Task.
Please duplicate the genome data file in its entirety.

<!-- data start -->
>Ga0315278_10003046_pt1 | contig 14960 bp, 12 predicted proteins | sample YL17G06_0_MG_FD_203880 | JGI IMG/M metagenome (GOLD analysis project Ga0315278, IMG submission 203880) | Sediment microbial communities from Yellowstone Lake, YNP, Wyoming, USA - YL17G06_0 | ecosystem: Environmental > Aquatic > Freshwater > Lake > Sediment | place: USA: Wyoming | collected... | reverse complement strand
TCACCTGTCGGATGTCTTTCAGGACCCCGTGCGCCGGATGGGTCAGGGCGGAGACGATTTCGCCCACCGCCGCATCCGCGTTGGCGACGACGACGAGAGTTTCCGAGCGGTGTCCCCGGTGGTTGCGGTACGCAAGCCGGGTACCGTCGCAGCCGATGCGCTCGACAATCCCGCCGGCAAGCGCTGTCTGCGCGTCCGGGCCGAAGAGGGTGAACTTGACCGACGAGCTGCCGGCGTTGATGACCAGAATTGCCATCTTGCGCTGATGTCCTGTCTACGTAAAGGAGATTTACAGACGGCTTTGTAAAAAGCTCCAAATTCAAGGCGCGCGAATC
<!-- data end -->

>Ga0315278_10003046_pt1 | contig 14960 bp, 12 predicted proteins | sample YL17G06_0_MG_FD_203880 | JGI IMG/M metagenome (GOLD analysis project Ga0315278, IMG submission 203880) | Sediment microbial communities from Yellowstone Lake, YNP, Wyoming, USA - YL17G06_0 | ecosystem: Environmental > Aquatic > Freshwater > Lake > Sediment | place: USA: Wyoming | collected... | reverse complement strand
TCACCTGTCGGATGTCTTTCAGGACCCCGTGCGCCGGATGGGTCAGGGCGGAGACGATTTCGCCCACCGCCGCATCCGCGTTGGCGACGACGACGAGAGTTTCCGAGCGGTGTCCCCGGTGGTTGCGGTACGCAAGCCGGGTACCGTCGCAGCCGATGCGCTCGACAATCCCGCCGGCAAGCGCTGTCTGCGCGTCCGGGCCGAAGAGGGTGAACTTGACCGACGAGCTGCCGGCGTTGATGACCAGAATTGCCATCTTGCGCTGATGTCCTGTCTACGTAAAGGAGATTTACAGACGGCTTTGTAAAAAGCTCCAAATTCAAGGCGCGCGAATC